My name is James Radloff and I am currently doing my MSc in Marine Biology at Rhodes University. I am working on one of the most alien invasive marine species along the South African coastline, the Mediterranean mussel – Mytilus galloprovincialis. The Mediterranean mussel has the characteristics of a successful invasive species, having a high tolerance to salinity and desiccation, fast growth rate, high reproductive output, they are better competitors than native mussel species and have relatively few predators. Because of these successful characteristics this species has been able to spread extensively along the coasts of South Africa.
The species was first introduced accidentally by ship in Saldanah Bay sometime in the late 1970’s and now occupies a rough total of 2 050 km of the South African coast stretching from Cape Point, in the Western Cape to Kidd’s Beach in the Eastern Cape. This alien invasive was recently identified in one of South Africa’s most important estuaries, the Knysna Estuary. The Knysna estuary is deemed to be extremely important as it is known to contain 42.6% of all South Africa’s estuarine biodiversity and is even considered a national park.
One of the main reasons that this mussel has been able to spread so quickly along the South African shoreline is that it has a high reproductive output compared to local species and is able to grow faster and out-compete local bivalves and associated fauna. Although recruitment rate studies of M. galloprovincialis have been studied along the coasts of South Africa, relatively little research has been done on the reproductive output of this species within the Knysna Estuary. My project primarily involves the following:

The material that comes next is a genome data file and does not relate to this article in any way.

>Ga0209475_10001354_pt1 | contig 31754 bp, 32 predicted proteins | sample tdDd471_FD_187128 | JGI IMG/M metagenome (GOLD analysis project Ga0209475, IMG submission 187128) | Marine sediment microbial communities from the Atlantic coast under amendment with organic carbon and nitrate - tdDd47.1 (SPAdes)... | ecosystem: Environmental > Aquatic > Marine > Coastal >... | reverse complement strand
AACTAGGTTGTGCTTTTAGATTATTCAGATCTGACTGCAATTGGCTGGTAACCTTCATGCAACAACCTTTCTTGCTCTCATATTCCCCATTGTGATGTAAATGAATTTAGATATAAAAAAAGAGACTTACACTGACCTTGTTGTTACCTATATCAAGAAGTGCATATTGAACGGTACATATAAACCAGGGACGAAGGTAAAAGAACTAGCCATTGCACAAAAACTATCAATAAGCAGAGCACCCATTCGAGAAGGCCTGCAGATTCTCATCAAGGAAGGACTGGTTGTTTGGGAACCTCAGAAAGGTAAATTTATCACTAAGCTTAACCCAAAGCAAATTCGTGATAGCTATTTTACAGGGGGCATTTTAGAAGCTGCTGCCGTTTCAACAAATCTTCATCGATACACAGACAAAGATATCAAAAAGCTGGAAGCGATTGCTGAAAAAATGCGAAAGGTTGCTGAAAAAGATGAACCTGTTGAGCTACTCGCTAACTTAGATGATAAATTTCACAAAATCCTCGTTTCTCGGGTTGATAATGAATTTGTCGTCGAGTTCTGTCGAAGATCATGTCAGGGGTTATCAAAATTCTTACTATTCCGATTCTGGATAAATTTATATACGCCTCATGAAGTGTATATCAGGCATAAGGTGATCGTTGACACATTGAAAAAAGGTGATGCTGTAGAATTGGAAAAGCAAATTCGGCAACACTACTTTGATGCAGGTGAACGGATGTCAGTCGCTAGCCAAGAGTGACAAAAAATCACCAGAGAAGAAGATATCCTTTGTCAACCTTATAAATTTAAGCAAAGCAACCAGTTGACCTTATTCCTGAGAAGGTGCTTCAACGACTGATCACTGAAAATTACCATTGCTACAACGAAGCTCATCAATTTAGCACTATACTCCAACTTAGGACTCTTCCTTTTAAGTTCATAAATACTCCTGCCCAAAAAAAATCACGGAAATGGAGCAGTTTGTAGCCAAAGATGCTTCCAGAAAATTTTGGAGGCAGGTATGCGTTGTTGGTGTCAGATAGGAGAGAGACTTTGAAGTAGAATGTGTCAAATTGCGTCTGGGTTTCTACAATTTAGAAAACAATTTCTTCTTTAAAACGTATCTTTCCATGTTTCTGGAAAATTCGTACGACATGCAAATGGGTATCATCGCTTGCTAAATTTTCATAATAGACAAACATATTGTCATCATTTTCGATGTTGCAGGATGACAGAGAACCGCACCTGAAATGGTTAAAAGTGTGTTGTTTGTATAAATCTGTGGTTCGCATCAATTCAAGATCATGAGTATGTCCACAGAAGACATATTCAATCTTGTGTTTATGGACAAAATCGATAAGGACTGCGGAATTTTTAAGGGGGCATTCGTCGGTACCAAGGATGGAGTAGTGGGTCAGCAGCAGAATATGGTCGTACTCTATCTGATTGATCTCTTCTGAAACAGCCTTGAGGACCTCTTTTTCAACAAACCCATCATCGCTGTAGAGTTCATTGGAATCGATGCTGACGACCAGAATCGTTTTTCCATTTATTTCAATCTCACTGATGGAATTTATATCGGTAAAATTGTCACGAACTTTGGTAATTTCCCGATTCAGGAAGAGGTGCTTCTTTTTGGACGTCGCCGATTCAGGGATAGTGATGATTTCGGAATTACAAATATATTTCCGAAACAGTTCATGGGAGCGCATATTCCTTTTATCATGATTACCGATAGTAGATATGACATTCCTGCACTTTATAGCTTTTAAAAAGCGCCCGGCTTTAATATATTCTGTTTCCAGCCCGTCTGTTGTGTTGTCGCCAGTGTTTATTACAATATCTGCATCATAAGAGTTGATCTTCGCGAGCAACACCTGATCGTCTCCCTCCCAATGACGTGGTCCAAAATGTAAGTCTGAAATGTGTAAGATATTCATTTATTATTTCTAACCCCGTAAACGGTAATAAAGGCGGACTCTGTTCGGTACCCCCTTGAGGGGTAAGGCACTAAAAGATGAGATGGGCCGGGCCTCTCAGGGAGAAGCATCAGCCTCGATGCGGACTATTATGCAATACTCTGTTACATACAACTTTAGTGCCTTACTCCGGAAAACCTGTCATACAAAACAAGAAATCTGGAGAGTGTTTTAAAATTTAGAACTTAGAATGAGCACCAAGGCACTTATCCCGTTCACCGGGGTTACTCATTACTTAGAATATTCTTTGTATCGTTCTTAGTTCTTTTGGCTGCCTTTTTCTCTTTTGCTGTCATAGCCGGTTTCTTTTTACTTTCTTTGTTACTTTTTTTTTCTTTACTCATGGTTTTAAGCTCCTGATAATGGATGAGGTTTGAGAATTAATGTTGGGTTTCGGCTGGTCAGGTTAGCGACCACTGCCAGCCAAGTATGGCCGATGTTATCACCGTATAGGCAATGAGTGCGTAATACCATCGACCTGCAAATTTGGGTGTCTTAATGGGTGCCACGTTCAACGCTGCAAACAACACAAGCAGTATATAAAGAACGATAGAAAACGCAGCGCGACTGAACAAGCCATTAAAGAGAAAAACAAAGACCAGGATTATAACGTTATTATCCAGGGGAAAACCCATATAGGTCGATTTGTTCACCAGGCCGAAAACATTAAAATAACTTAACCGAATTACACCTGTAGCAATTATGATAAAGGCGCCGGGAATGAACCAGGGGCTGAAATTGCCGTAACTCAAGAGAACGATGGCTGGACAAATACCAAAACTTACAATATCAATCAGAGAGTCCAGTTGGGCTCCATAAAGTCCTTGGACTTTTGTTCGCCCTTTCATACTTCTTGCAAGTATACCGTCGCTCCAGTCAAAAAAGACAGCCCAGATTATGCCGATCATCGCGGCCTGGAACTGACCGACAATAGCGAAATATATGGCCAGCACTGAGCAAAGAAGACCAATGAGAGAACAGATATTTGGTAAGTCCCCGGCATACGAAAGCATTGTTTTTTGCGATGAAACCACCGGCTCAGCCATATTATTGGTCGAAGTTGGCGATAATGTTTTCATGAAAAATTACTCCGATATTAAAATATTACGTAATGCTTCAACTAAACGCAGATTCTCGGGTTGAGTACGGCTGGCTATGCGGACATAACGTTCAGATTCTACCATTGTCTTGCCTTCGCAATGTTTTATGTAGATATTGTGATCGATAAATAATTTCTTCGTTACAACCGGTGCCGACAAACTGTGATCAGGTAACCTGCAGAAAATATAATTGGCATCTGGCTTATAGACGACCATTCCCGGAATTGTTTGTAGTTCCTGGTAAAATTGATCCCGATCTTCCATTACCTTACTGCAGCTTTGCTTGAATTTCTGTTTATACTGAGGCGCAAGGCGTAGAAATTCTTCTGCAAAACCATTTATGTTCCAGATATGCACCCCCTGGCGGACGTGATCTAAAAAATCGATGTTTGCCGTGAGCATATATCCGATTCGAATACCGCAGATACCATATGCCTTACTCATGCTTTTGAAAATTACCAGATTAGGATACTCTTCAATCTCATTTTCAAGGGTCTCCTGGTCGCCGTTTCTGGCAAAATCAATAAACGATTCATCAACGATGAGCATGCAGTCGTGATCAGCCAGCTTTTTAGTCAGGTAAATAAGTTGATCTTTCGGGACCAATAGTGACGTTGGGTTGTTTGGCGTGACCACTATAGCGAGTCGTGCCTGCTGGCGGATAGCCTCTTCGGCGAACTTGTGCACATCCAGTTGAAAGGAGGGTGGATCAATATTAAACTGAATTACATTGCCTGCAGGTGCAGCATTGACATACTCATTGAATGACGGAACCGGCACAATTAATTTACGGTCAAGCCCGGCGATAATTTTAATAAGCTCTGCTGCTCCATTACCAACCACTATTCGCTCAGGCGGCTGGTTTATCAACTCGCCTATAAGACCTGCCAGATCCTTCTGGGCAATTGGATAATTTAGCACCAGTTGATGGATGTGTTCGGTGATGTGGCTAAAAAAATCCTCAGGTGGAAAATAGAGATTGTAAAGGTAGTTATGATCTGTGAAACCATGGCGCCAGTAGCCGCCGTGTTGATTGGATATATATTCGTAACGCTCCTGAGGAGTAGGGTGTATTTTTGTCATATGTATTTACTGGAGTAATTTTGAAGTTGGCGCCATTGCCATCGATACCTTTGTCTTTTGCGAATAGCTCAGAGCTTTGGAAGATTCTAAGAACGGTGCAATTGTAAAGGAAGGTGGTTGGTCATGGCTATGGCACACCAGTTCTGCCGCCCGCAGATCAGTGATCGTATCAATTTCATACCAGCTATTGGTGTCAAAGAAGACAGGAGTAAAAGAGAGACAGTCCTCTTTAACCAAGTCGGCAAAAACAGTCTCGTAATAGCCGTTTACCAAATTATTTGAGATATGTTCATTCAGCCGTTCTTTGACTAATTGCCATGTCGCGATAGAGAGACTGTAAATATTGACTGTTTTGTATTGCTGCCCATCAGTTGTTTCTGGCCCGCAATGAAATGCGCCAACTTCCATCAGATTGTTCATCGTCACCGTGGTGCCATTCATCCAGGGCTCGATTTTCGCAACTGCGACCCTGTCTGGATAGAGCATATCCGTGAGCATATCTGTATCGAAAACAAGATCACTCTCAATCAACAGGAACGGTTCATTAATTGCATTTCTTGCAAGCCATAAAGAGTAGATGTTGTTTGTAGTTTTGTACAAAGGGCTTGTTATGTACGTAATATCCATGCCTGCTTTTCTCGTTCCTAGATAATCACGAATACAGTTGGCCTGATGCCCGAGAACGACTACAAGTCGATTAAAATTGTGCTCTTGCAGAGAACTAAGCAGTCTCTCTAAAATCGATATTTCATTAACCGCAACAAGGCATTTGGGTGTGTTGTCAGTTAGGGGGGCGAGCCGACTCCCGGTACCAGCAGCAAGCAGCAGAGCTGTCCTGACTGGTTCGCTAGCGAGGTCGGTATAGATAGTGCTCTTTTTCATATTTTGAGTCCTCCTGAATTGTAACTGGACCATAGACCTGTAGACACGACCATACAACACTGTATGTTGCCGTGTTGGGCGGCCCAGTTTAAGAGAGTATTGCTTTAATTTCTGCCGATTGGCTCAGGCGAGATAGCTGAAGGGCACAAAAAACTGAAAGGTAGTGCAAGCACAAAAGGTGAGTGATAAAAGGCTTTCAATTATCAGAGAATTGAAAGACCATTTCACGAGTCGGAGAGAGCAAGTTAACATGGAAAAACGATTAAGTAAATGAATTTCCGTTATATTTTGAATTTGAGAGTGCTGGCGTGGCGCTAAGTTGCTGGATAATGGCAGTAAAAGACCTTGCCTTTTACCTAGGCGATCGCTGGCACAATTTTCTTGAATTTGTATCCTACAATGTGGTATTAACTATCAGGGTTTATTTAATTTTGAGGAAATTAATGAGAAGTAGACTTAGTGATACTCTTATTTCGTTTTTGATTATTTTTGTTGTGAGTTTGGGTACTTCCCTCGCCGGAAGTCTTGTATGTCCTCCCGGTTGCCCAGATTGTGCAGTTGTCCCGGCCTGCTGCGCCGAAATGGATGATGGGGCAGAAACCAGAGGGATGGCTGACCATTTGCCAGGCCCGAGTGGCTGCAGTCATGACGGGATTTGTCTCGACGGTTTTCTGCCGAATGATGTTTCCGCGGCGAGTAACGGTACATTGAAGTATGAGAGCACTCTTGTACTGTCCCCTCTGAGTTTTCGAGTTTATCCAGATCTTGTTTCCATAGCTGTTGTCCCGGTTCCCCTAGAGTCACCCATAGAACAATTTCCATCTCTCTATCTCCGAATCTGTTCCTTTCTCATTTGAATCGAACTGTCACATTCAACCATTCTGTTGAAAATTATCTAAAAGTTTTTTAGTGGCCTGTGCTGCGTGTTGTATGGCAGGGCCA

- Recording bivalve recruitment rates by collecting bivalve spat (baby mussels) in three different locations within the Knysna (Thesen Island, the Warf, the Railway Bridge) estuary for 18 months (2016 – 2017 June) and then counting and identifying the species. This is done by placing plastic pot scourers on ropes near the mussel beds over week in which the mussel spat floats in the water and gets trapped inside of the pot scourers. The mussels are then taken back to a lab where I use a microscope to identify and count the different species.
- Record bivalve recruitment rates over different tides (neap and spring) during different seasons at two locations within the estuary. This is done in pretty much the exact same fashion as the number 1. This time I am just seeing recruitment rates over different tides during different seasons compared to monthly samples (above).
- In the beginning of 2017 I cleared 18 15cm x 15cm plots in mussel beds in the Knysna estuary. Every month I return to site where I cleared the plots and take photographs to document what recruits back over time. Some of the plots that I cleared I just leave alone as a control. The other plots I remove just mussels, while in the rest I remove everything but the mussels.
- Next year I will have to identify fauna species richness and diversity within mussel beds at 3 different sites within the estuary. This will be done by clearing plots in the mussel beds and identifying and counting all the species that use the mussel beds as a habitat.
Doing this research has both its ups and downs when it comes to the science behind it all. The most difficult part is also the most tedious – counting and identifying hundreds of bivalves in just one sample, remember that I have 30 samples per month and I have a year and a half worth of samples! But once the nitty gritty is done the data starts taking form and the science behind it comes alive.
It is enjoyable seeing the differences in samples over different months and although no statistics have been performed yet, a clear pattern in mussel recruitment is evident. Overall, I think the best part of my thesis is that I get to come and enjoy the beautiful scenery of Knysna and the lagoon every month, while knowing that my research will ultimately benefit the estuary itself and science as a collective.
Guest post written by James Radloff, MSc in Marine Biology student at Rhodes University